The workplace is rapidly evolving, and gig work is on the rise. Right now, 36% of American workers do gig work as either a first or second job, which amounts to nearly 60 million workers in the US alone. By 2023, we can expect 52% of American workers to either be gig workers or have worked in that capacity in the past (source). But gig work means unique tax compliance challenges for employers. How can you be sure you’re staying compliant as the workforce trends more gig-like?
Be sure you know the difference between an employee and a gig worker. Employees are subject to W-2 (federal, state, and local) reporting and have employment taxes withheld from their paychecks by employers. They are also subject to the Affordable Care Act, FLSA and EEOC rules. Gig workers or independent contractors, by contrast, are subject to 1099 reporting and are responsible for their own income taxes and healthcare.
Be sure you are classifying your workers correctly. If a worker is an employee, you are responsible for withholding, reporting, matching (where applicable), and remitting employment taxes for that employee. This includes income tax, Medicare, Social Security, Unemployment, family or sick leave, and garnishments. If a worker is a gig worker, you as the employer are responsible only for paying them for their work and issuing a Form-1099 to them at the end of the year for their own tax purposes (this will likely be a 1099-NEC, for “non-employee compensation”).
So how do you know which one a worker is? It’s not as simple as just declaring them one or the other. There are ways to determine whether your worker is an employee or a gig worker. The Common Law Test is the usual way to do it, using three factors: behavioral control, financial control, and relationship of the parties. Behavioral control includes the answers to questions like, is training expected for this worker? How much control does the company have over how the job is done? Financial control considers whether a worker’s expenses are reimbursed by the company, whether the worker can do the same job for the public while still working, whether the worker can lose money as a result of the work performed, how often the worker is paid, and whether taxes are withheld. Relationship of the parties considers a further few factors: Is the work performed under a contract with a set start and end date? Is the worker eligible for company benefits? Is the job an “important aspect of business operations” for the company? Are there other workers at the company doing similar work?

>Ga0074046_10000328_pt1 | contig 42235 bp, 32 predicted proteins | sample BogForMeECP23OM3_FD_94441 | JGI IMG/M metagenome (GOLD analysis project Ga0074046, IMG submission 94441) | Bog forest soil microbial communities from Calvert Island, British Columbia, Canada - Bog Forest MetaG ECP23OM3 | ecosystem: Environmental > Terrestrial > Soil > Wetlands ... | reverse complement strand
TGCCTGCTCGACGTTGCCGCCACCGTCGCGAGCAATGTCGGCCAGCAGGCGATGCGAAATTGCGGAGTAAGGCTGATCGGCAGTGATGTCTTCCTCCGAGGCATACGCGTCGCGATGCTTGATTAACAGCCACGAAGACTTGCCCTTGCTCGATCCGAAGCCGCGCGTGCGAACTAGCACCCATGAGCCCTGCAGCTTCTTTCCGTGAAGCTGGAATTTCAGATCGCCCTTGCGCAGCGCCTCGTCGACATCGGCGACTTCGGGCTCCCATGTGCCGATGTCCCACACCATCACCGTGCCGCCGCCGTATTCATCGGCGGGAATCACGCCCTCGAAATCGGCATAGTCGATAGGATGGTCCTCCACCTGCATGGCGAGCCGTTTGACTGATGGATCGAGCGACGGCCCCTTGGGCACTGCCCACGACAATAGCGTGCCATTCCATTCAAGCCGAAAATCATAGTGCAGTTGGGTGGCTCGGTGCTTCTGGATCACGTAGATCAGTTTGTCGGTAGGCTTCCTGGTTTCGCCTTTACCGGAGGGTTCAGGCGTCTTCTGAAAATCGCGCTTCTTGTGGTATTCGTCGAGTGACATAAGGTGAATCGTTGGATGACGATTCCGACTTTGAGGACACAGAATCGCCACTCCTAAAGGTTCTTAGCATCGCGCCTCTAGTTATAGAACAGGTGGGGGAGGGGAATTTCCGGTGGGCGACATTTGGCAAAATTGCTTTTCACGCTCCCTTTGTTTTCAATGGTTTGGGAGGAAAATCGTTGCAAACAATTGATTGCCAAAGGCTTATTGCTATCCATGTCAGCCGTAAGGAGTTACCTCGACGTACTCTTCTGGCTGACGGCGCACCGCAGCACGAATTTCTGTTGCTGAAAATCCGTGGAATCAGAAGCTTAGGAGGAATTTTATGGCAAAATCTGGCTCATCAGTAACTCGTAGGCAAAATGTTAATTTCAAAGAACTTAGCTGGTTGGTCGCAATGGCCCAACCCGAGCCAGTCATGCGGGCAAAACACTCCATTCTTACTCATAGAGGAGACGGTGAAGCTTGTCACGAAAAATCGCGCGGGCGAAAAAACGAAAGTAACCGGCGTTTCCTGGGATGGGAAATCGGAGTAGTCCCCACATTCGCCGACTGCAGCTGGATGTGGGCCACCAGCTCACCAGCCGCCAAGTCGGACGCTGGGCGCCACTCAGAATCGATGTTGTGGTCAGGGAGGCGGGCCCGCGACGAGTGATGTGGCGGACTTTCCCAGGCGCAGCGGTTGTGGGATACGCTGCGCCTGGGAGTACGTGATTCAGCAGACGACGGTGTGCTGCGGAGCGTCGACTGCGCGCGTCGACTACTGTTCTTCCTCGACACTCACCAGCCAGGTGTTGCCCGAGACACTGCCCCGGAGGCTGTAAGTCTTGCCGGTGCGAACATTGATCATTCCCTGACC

Note that classification of a worker has nothing to do with how many hours someone works, whether they are part-time or full-time, how old they are, whether they are remote or in-office, what position they hold, or how long they’ve worked for you.
Be sure you know the penalties for getting it wrong. If you think it’s no big deal to misclassify workers, think again. Doing it by accident incurs fines of $50 per misclassified employee, plus a penalty of 1.5% of the worker’s wages, plus 40% of the FICA taxes that weren’t withheld from the employee, plus 100% of the matching FICA taxes that you should have paid as the employer. You’ll also have to pay a “failure to pay taxes” penalty that is 0.5% of your unpaid tax liability for each month, up to 25% of your total tax liability.
If you misclassify workers on purpose, you’ll pay additional penalties and fines, such as 20% of all wages paid plus 100% of all FICA taxes, both the employee’s and the employer’s. You’ll also face criminal penalties of up to $1,000 and a year in prison for EACH misclassified worker. And those are just the federal penalties – states can have their own, too. Clearly, it’s important that you avoid misclassifying your workers!
Be sure you know how to report gig workers’ income properly. When you employ a gig worker, you use Form 1099 to report their income to the federal government (and to them). Most businesses are very familiar with 1099s, as they’re used for a variety of reporting at year-end. The one most likely to be used for gig workers, as noted above, is Form 1099-NEC. This form was new for 2020, and it brought some headaches as companies got used to the updated process. Simply put, this form exists for reporting money paid to workers who are not your employees. It also means that non-employee compensation is no longer reported on the 1099-MISC as it used to be. This is a pretty big change, so be sure you’re doing it correctly for your gig workers and contractors!
Now you have the information you need to avoid many of the compliance pitfalls that the gig work economy could create for your company. If you still have questions about gig workers and taxation, or if you want experts on your side for things like Year-End Forms and payroll management, click the button below to learn more about Greenshades and schedule a demo!